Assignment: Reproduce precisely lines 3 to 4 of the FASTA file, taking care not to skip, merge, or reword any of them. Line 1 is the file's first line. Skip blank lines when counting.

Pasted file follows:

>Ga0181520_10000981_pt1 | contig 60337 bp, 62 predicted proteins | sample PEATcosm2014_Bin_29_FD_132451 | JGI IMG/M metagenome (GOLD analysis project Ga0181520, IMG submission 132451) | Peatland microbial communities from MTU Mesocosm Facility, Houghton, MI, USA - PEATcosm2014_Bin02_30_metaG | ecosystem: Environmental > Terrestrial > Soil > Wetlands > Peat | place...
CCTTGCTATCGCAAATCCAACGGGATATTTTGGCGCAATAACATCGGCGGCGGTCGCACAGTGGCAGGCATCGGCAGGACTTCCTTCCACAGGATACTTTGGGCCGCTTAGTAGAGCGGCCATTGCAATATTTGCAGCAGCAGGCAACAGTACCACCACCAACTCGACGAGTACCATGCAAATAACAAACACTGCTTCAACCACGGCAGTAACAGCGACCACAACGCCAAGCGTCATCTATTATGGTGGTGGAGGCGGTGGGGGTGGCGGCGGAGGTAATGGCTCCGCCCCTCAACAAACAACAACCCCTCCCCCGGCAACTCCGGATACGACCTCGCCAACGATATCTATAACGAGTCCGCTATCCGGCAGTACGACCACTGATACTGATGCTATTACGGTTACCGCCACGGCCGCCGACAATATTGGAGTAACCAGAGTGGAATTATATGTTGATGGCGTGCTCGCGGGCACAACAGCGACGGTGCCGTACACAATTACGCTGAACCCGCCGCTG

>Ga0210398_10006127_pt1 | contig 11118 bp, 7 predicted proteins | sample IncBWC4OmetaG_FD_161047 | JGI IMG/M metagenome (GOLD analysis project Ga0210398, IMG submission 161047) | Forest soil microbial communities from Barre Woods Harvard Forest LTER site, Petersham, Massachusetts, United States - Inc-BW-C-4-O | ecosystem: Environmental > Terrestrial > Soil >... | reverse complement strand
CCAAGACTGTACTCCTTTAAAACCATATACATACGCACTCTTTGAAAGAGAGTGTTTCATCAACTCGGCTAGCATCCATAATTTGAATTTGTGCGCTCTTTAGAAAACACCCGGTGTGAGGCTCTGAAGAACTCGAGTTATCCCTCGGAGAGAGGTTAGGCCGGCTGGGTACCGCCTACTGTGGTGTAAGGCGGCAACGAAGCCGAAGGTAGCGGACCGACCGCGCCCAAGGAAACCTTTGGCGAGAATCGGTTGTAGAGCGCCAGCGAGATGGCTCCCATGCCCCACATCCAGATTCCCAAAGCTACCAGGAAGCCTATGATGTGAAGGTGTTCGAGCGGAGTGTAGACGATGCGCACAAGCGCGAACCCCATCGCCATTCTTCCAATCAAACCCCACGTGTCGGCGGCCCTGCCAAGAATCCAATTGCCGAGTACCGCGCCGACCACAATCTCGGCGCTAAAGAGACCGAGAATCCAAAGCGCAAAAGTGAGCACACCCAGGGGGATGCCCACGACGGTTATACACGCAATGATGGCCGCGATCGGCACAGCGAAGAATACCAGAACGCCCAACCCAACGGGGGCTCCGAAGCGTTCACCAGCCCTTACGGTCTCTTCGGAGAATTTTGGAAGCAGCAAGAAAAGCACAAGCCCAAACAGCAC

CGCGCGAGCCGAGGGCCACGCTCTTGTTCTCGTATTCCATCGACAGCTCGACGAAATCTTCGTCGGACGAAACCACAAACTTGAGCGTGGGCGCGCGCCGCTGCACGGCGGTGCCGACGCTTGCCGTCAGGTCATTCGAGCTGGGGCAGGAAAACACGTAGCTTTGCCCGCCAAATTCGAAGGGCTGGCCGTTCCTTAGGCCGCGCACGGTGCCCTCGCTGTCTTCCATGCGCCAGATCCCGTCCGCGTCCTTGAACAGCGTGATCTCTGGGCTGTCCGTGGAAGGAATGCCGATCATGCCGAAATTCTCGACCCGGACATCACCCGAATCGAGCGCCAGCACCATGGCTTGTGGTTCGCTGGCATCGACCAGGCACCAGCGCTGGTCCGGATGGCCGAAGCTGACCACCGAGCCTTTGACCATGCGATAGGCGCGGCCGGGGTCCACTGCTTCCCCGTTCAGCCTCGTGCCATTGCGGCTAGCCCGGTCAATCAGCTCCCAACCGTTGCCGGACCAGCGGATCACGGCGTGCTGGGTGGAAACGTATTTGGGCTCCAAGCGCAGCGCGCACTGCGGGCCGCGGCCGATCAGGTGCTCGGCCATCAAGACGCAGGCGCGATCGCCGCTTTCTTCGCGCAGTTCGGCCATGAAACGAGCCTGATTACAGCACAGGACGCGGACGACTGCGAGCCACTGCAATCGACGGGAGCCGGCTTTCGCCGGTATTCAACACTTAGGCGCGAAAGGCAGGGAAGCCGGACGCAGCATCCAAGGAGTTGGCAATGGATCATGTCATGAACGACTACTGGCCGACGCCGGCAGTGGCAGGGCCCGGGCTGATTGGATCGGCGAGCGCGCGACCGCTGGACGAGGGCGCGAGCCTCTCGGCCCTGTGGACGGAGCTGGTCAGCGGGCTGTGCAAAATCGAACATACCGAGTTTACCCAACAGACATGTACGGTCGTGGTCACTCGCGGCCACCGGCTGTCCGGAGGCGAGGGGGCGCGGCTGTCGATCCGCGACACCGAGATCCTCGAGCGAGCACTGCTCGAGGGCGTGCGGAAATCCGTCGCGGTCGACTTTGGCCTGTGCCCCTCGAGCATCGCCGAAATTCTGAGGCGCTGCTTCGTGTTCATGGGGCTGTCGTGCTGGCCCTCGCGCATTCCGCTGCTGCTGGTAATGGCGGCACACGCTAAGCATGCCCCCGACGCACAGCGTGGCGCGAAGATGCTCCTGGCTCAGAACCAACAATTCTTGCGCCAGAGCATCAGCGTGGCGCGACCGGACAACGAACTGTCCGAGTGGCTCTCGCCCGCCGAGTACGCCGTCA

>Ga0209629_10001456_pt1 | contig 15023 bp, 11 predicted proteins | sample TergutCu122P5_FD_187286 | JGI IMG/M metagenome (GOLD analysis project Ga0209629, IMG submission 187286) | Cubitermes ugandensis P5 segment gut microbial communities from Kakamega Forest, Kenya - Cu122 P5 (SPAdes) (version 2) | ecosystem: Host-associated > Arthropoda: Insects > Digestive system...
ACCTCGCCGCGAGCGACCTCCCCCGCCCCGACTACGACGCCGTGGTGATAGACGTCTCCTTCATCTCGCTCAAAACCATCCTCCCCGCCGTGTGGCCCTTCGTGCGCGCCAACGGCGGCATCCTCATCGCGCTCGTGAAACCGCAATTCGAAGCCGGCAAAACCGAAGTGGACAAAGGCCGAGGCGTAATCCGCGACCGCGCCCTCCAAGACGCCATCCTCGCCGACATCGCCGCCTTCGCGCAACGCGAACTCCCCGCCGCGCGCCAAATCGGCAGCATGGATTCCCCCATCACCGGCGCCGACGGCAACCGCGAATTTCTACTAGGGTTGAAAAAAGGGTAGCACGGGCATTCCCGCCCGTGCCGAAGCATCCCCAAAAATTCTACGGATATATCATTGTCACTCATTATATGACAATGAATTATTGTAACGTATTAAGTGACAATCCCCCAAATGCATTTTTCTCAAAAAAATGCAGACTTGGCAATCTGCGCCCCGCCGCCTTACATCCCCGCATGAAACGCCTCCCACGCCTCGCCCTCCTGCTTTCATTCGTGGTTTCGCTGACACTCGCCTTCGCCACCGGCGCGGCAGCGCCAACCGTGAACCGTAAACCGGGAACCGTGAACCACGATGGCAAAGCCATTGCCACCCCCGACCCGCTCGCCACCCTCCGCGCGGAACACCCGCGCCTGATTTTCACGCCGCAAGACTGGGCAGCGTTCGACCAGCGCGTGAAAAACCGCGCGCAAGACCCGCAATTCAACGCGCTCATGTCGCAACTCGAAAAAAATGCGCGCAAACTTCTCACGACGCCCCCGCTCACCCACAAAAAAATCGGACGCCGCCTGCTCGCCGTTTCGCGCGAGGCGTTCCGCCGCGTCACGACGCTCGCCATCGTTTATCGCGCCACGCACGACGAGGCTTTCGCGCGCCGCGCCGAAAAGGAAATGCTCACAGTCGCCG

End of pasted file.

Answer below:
>Ga0210398_10006127_pt1 | contig 11118 bp, 7 predicted proteins | sample IncBWC4OmetaG_FD_161047 | JGI IMG/M metagenome (GOLD analysis project Ga0210398, IMG submission 161047) | Forest soil microbial communities from Barre Woods Harvard Forest LTER site, Petersham, Massachusetts, United States - Inc-BW-C-4-O | ecosystem: Environmental > Terrestrial > Soil >... | reverse complement strand
CCAAGACTGTACTCCTTTAAAACCATATACATACGCACTCTTTGAAAGAGAGTGTTTCATCAACTCGGCTAGCATCCATAATTTGAATTTGTGCGCTCTTTAGAAAACACCCGGTGTGAGGCTCTGAAGAACTCGAGTTATCCCTCGGAGAGAGGTTAGGCCGGCTGGGTACCGCCTACTGTGGTGTAAGGCGGCAACGAAGCCGAAGGTAGCGGACCGACCGCGCCCAAGGAAACCTTTGGCGAGAATCGGTTGTAGAGCGCCAGCGAGATGGCTCCCATGCCCCACATCCAGATTCCCAAAGCTACCAGGAAGCCTATGATGTGAAGGTGTTCGAGCGGAGTGTAGACGATGCGCACAAGCGCGAACCCCATCGCCATTCTTCCAATCAAACCCCACGTGTCGGCGGCCCTGCCAAGAATCCAATTGCCGAGTACCGCGCCGACCACAATCTCGGCGCTAAAGAGACCGAGAATCCAAAGCGCAAAAGTGAGCACACCCAGGGGGATGCCCACGACGGTTATACACGCAATGATGGCCGCGATCGGCACAGCGAAGAATACCAGAACGCCCAACCCAACGGGGGCTCCGAAGCGTTCACCAGCCCTTACGGTCTCTTCGGAGAATTTTGGAAGCAGCAAGAAAAGCACAAGCCCAAACAGCAC